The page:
Sprint and T-Mobile have moved yet another step closer to a merger, and it could lead to consumers paying more for wireless plans.
A federal judge in New York on Tuesday approved the $26.5-billion merger of the third- and fourth-largest wireless carriers, creating a much larger rival to AT&T and Verizon.
"Today was a huge victory for this merger … and now we are FINALLY able to focus on the last steps to get this merger done," said T-Mobile CEO John Legere in a statement.
Both companies say joining forces will benefit consumers by expanding access to next-generation 5G cellular networks and offer better service nationwide. The merger will also create new jobs, the companies said, adding more than 3,500 additional full-time U.S. employees in the first year and 11,000 more people by 2024.
U.S. District Court Judge Victor Marrero agreed, noting in his decision: “T-Mobile has redefined itself over the past decade as a maverick that has spurred the two largest players in its industry to make numerous pro-consumer changes. The proposed merger would allow the merged company to continue T-Mobile’s undeniably successful business strategy for the foreseeable future.”
Federal Communications Commission chairman Ajit Pai said he was "pleased" with the decision in a statement. "The T-Mobile-Sprint merger will help close the digital divide and secure United States leadership in 5G," he said. "After the merger, T-Mobile has committed to bringing 5G to 97% of our nation’s population within three years and 99% of Americans within six years. Its 5G network will also reach deep into rural areas, with 85% of rural Americans covered within three years and 90% covered within six years."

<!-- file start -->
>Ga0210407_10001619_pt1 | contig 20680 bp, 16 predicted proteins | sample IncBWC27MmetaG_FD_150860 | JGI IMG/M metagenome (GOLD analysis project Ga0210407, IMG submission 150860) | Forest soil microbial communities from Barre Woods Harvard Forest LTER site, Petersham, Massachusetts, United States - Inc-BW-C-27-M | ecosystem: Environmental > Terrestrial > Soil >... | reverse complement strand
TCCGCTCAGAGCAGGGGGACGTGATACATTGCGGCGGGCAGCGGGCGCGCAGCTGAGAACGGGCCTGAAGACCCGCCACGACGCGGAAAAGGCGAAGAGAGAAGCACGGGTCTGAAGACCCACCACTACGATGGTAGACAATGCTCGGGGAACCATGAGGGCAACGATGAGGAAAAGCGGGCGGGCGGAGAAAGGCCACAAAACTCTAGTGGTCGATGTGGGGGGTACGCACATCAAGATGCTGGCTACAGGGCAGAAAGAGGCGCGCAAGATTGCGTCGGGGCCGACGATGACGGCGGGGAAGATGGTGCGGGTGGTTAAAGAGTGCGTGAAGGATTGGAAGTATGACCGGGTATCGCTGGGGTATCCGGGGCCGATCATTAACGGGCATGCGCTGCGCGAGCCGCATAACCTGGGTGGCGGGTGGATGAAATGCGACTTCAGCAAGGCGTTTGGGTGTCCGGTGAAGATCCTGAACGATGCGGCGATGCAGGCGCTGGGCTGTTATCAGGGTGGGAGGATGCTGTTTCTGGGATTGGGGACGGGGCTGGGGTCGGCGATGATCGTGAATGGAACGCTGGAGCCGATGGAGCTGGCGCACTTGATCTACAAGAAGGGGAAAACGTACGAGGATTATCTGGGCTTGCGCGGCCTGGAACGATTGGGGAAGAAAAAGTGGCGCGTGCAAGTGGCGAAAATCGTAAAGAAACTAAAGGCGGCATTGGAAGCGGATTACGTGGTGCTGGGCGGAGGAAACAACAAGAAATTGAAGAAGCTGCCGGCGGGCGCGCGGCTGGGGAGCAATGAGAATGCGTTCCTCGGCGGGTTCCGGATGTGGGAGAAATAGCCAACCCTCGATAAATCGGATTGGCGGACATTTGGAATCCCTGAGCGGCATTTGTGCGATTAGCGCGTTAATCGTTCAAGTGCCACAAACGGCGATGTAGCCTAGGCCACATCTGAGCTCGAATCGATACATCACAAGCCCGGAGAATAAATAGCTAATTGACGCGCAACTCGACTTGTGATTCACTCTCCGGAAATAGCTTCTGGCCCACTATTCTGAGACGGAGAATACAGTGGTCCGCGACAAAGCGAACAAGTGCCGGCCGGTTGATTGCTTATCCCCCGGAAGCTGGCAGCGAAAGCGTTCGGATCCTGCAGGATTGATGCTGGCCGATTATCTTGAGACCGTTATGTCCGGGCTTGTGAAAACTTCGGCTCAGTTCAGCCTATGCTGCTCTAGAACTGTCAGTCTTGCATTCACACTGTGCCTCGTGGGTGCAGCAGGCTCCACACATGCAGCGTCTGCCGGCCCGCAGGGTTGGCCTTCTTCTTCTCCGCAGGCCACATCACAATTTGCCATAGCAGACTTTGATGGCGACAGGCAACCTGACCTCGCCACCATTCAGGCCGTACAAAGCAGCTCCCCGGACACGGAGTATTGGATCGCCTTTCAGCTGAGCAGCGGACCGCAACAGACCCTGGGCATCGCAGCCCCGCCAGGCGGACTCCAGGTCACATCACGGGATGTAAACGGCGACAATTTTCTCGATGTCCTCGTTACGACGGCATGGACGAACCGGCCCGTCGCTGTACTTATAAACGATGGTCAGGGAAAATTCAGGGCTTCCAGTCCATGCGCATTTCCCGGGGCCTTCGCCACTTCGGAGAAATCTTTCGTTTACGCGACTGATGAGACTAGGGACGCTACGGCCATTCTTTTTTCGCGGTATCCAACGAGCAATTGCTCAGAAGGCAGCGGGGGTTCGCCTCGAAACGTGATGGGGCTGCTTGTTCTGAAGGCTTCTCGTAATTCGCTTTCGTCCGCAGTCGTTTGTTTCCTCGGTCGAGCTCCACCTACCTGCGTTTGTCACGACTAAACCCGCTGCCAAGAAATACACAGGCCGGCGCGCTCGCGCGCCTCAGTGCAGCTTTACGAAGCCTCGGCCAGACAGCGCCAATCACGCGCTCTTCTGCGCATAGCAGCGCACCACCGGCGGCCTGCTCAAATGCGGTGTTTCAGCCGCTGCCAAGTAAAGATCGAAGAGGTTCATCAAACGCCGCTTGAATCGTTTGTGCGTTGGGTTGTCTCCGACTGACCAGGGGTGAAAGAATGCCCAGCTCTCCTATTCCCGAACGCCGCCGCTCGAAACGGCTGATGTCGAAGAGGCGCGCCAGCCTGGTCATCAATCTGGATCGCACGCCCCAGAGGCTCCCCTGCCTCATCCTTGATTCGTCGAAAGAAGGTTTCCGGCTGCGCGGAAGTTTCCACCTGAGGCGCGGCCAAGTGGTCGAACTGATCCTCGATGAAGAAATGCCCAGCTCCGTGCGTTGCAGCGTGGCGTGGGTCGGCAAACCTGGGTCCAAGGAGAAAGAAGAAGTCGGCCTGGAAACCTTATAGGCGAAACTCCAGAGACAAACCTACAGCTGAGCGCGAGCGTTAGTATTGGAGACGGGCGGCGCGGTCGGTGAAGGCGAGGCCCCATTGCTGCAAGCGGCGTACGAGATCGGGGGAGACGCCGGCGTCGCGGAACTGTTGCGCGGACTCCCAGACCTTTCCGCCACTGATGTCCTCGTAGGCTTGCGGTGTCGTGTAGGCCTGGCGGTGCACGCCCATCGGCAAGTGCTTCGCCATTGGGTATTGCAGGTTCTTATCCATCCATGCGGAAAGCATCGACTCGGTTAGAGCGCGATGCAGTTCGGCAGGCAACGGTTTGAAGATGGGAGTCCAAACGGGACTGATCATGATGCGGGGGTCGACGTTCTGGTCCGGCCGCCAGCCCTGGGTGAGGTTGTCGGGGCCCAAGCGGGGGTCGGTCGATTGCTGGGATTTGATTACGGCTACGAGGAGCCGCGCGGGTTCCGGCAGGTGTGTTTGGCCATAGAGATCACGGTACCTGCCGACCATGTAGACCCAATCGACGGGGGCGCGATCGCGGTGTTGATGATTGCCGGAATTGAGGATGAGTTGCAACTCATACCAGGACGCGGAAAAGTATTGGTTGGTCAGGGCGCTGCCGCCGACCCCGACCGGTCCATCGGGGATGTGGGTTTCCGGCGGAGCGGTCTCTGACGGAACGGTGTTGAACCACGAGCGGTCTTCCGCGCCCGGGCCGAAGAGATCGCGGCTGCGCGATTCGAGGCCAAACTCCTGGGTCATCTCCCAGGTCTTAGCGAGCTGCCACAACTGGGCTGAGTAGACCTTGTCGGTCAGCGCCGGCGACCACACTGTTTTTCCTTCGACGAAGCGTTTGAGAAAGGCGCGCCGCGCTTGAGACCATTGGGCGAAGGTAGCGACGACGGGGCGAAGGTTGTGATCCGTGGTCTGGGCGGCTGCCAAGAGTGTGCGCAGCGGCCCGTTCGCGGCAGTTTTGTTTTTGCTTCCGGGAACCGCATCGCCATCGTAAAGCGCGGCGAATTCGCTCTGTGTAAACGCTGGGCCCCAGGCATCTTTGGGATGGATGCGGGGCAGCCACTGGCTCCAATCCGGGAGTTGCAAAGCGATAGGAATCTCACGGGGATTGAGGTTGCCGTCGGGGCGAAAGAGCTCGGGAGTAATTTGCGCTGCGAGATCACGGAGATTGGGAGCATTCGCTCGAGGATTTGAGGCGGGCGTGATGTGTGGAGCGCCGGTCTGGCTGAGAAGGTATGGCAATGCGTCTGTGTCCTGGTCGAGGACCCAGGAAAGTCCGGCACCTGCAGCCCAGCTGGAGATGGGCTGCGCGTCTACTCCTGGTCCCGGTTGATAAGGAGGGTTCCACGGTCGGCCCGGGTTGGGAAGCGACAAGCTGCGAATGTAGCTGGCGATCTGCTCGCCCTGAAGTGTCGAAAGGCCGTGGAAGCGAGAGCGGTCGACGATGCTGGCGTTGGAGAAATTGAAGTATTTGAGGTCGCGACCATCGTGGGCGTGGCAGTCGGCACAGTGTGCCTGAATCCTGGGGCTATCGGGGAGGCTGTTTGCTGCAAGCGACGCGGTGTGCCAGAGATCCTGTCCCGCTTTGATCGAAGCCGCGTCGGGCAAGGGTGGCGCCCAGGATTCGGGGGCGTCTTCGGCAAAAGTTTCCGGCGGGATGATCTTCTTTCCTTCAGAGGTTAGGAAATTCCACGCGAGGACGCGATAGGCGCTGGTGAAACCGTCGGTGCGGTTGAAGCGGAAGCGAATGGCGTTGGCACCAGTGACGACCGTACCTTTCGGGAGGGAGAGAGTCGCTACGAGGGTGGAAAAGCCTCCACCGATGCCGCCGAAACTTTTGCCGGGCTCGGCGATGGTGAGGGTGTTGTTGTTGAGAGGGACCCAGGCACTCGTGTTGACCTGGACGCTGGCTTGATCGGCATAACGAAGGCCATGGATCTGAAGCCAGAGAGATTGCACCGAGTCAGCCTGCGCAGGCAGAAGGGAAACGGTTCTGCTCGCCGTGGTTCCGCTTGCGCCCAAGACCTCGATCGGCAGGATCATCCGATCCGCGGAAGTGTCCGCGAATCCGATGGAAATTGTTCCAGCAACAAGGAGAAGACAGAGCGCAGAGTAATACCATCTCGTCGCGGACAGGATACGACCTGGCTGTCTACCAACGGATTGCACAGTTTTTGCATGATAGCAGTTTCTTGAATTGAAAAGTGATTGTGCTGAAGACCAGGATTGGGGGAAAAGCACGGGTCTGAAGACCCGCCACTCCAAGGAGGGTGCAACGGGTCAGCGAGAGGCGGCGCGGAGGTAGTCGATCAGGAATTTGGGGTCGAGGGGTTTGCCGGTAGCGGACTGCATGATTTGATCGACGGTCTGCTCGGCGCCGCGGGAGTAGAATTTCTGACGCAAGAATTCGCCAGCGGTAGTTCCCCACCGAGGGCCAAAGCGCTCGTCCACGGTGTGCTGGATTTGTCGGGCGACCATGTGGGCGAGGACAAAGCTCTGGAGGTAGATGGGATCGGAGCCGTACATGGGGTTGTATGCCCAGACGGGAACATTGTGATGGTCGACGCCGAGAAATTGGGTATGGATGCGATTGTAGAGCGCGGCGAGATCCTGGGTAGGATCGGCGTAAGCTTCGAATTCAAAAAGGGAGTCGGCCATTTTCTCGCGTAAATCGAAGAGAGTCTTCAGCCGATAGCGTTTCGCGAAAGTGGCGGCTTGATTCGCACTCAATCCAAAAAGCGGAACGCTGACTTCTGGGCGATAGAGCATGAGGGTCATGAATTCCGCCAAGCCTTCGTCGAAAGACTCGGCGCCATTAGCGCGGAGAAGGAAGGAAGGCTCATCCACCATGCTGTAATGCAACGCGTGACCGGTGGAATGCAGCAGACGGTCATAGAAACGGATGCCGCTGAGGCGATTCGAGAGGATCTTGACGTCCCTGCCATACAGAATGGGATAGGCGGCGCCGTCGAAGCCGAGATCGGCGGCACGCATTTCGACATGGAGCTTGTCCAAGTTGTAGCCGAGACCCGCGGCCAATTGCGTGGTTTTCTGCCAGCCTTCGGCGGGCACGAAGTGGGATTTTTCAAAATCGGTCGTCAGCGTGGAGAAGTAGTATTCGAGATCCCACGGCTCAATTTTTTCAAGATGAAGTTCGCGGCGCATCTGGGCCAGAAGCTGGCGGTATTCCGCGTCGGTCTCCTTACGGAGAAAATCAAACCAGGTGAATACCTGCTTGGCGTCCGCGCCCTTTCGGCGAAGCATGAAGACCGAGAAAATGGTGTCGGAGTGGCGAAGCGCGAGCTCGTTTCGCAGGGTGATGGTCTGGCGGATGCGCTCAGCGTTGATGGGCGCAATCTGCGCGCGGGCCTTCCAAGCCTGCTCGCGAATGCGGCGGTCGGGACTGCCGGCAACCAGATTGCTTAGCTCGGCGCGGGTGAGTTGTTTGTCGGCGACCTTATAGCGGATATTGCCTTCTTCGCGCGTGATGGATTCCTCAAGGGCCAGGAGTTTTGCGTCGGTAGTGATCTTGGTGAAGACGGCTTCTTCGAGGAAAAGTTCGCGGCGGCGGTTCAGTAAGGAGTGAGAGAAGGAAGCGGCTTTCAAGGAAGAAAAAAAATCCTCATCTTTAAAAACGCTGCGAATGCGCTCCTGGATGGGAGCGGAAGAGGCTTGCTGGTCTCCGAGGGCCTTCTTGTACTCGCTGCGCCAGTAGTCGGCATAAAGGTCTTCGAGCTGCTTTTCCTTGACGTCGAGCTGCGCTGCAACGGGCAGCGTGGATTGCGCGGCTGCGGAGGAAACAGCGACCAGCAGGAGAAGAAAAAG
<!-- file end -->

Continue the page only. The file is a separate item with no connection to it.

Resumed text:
Critics of the merger claim the deal will lead to higher wireless prices for consumers.
“Going from four established nationwide wireless networks to only three – with the possibility that we might someday, eventually, get some version of a fourth network added back into the mix – will be extremely damaging to competition," says George Slover, senior policy counsel at Consumer Reports. "It will degrade the choices available to consumers, the options for network access, and the incentives to create better and more innovative service."
Not only does the elimination of Sprint leave the marketplace to AT&T, Verizon and the New T-Mobile, but there are questions about the budget "pre-paid" (pay-as-you-go) segment, where both T-Mobile (Metro) and Sprint (Boost Mobile) have had a significant presence.
Boost founder Peter Adderton, a vocal critic of the merger from the outset, claims such brands helped suppress prices for the kind of budget-focused customer who gravitates toward these and other prepaid providers.
”Metro and Boost competed against each other, were fierce rivals, and that is even fading today,” he recently said in an interview with USA TODAY.
Many of those customers will land at Dish Network (which for now will piggyback off the T-Mobile network.) The sale of Sprint's Boost Mobile prepaid carrier to Dish was among the concessions the companies made to gain Justice Department approval. The DOJ's decision is currently being reviewed by the U.S. Court of Appeals in the District of Columbia.
"This outcome puts consumers at risk. The states put on a strong case, and the DOJ's proposed remedy is still very risky – at best we are losing a competitor today, in the hope of getting one back later," said John Bergmayer, legal director at consumer advocacy group Public Knowledge, in a statement.
Dish's acquisition of Boost could help, he said, but "there will be a great deal of uncertainty for consumers in the meantime, as new entry into the wireless market is not easy, especially when it requires the cooperation of your competitors, as under the DOJ's proposal."
Apart from the impact of pricing – and T-Mobile committed to not raise them for three years – Sprint customers will start receiving bills from the New T-Mobile. In a few cases they may also need to purchase new phones.
"It seems likely in the short run, there will be plenty of competition, but I'd still be concerned in the long run, there might not be enough competition in the marketplace, said Forrester analyst Frank Gillett.
One thing you can expect to see is a massive advertising campaign heralding the newly-merged company, notes analyst Craig Moffett of MoffettNathanson. "That will buoy net subscriber growth for New T-Mobile, and pressure subscriber growth at Verizon and AT&T."